According to the plaintiff, the Sailor was set to leave the dock for a tenday fishing voyage when it sank. The plaintiff argues that the profits Sailor anticipated on this voyage are recoverable "net freight pending." In support, the plaintiff cites a series of cases holding that, where the vessel is a total loss, the profits of the same voyage on which the vessel was engaged at the time of its loss are recoverable as "net freight pending." E.g., The Umbria, 166 U.S. at 422; A & S Transp. Co., 688 F.2d at n.1; The June Ames, 66 F.2d 415 (2d Cir. 1933). These cases, however, involve charter parties, not fishing expeditions. Charter hire is in the nature of freight. The Menominee, 125 F. 530, 535 (E.D.N.Y. 1903). "Where a vessel is under charter, or has made such engagements as insure her freight, the owner of the vessel is deprived of a vested existing property if the ship be precluded by the fault of another from continuing her voyage." Id. at 531. The future profits of a fishing vessel, by contrast, are speculative. And it is the speculative nature of anticipated profits that led the Supreme Court in The Umbria to reject recovery for probable profits in total loss cases. 166 U.S. at 421-22. With the exce ption of one Ninth Circuit case that the First Circuit has rejected,1 the cases uniformly have denied fishing vessels anticipated profits when the vessel was a total loss. See In re Atlantic Mariner, 239 F. Supp. 2d 77, 79 (D. Me. 2002); The Menominee, 125 F. 530 (E.D.N.Y. 1903). These cases reject future profits even when the vessel's total loss occurred during a fishing voyage. Id. This is because a fishing vessel's anticipated profits do not constitute "net freight pending," but rather loss of use, which, according to the general rule, is not recoverable when the vessel is a total loss. Accordingly, the plaintiff in this case may not introduce evidence relating to lost profits.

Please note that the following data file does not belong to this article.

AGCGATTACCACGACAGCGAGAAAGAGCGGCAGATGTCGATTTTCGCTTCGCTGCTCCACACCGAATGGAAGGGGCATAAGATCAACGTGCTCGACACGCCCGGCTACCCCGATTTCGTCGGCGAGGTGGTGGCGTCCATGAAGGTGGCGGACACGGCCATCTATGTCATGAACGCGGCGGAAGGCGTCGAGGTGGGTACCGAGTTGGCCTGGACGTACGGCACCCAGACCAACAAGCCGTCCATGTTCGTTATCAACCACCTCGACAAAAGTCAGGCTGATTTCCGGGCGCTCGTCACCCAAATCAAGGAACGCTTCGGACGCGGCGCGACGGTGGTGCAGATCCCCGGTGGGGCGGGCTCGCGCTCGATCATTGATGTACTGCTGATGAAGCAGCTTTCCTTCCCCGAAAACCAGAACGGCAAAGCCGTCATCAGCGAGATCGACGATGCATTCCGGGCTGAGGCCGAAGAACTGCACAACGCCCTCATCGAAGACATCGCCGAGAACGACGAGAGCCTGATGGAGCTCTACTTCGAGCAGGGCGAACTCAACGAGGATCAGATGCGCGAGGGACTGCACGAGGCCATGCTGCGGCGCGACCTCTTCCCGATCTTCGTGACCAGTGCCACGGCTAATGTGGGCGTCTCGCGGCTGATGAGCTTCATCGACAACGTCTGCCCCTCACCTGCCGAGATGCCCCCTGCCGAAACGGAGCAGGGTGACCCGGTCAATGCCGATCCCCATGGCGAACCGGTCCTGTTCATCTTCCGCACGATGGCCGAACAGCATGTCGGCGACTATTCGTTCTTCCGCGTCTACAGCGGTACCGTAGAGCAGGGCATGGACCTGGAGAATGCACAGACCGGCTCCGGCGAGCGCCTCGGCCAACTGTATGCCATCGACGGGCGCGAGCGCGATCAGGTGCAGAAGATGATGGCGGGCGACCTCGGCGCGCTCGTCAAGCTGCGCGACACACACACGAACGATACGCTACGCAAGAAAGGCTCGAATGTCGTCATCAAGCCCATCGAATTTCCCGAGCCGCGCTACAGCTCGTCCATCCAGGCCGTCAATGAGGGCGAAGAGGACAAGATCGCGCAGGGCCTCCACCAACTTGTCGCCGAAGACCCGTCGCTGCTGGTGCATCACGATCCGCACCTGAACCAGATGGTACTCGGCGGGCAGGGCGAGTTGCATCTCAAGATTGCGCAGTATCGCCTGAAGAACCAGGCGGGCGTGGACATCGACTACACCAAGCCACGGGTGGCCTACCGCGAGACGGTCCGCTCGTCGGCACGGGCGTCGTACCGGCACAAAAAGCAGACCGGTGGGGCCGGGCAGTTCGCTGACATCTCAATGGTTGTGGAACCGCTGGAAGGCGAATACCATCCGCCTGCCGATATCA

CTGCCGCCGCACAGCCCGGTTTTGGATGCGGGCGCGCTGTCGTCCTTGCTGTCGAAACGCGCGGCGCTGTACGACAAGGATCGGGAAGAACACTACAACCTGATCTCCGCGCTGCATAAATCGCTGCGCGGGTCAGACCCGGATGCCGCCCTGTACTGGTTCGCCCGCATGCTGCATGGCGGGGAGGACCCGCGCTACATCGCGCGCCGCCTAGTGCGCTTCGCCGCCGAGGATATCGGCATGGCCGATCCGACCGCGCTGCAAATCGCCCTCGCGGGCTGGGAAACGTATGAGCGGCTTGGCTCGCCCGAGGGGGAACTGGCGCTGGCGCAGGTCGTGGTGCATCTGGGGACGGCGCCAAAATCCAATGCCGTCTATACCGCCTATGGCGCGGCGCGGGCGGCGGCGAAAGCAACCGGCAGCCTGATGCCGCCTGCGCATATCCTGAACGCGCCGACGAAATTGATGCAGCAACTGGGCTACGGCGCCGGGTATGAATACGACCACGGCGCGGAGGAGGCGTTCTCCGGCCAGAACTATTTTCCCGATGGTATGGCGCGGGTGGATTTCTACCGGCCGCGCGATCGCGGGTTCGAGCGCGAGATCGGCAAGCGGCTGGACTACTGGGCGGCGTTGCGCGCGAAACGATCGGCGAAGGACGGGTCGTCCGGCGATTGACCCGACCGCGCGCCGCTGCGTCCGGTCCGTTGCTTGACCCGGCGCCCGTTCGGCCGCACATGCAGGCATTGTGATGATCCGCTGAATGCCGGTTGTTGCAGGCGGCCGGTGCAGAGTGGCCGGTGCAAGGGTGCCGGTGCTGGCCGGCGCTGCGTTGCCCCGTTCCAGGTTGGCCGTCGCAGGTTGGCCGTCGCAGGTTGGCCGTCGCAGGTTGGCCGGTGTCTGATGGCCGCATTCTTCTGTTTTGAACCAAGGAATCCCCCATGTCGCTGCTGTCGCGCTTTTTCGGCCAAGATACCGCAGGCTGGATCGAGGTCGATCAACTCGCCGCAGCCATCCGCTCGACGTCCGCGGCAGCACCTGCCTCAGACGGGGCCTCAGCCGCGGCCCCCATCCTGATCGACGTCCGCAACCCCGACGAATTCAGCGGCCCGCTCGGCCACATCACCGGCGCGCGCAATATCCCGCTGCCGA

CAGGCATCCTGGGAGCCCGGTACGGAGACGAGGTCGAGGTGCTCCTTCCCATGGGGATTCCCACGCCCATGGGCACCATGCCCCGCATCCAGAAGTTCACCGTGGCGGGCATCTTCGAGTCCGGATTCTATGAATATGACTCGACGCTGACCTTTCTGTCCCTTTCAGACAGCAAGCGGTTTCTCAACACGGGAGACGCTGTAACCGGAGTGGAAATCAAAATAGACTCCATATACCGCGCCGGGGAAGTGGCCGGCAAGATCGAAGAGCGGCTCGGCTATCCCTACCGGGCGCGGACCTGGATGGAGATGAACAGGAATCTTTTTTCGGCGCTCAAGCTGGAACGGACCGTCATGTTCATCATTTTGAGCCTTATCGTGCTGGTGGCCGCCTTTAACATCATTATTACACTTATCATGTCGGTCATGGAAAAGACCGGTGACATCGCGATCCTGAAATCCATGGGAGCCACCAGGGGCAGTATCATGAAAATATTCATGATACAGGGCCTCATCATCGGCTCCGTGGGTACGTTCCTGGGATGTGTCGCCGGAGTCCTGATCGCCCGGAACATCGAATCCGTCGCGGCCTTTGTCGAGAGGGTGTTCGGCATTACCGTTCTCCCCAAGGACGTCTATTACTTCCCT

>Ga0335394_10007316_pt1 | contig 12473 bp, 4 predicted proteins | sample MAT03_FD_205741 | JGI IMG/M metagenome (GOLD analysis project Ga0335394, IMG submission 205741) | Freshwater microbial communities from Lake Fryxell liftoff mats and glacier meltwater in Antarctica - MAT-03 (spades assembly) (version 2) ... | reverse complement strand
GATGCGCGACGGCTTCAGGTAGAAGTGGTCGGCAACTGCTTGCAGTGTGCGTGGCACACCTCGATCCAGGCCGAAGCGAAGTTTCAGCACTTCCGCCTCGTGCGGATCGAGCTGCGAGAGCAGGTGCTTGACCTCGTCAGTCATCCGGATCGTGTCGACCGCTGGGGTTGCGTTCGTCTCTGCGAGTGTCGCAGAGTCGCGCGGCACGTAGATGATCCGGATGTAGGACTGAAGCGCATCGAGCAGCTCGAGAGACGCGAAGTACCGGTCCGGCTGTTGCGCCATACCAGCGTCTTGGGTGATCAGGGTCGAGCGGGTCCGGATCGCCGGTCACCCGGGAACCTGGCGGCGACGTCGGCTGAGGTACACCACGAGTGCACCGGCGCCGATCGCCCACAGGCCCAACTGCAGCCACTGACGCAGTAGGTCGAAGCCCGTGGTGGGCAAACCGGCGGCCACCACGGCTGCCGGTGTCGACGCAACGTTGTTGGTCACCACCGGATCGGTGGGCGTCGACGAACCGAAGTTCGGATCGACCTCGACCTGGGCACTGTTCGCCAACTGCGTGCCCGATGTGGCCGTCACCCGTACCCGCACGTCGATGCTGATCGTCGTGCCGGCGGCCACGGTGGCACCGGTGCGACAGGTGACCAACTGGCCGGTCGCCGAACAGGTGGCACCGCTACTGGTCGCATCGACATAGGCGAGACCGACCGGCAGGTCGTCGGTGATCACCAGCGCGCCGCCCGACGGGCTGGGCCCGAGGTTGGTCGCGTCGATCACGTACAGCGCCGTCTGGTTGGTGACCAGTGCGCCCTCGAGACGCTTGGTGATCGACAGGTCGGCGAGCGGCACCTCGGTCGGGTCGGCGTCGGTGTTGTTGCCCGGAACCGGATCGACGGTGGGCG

Even if the rule supported plaintiff's recovery of damages beyond the fair market value of the vessel, I would conclude that the plaintiff waived any right to assert them in this case. In its motion for summary judgment, the defendant asked me to declare the Sailor a constructive total loss and to limit the plaintiff's potential damages to the fair market value of the vessel. The plaintiff argued that the vessel was not a constructive total loss, but did not assert any entitlement to incidental damages or "net freight pending." If the plaintiff planned to claim these items as damages, it should have raised them in the course of the summary judgment motion practice. In granting the defendant's motion for summary judgment, I concluded that the plaintiff's potential damages were limited to the vessel's fair market value plus interest. That ruling is law of the case and the plaintiff may not introduce evidence relating to additional damages at trial.2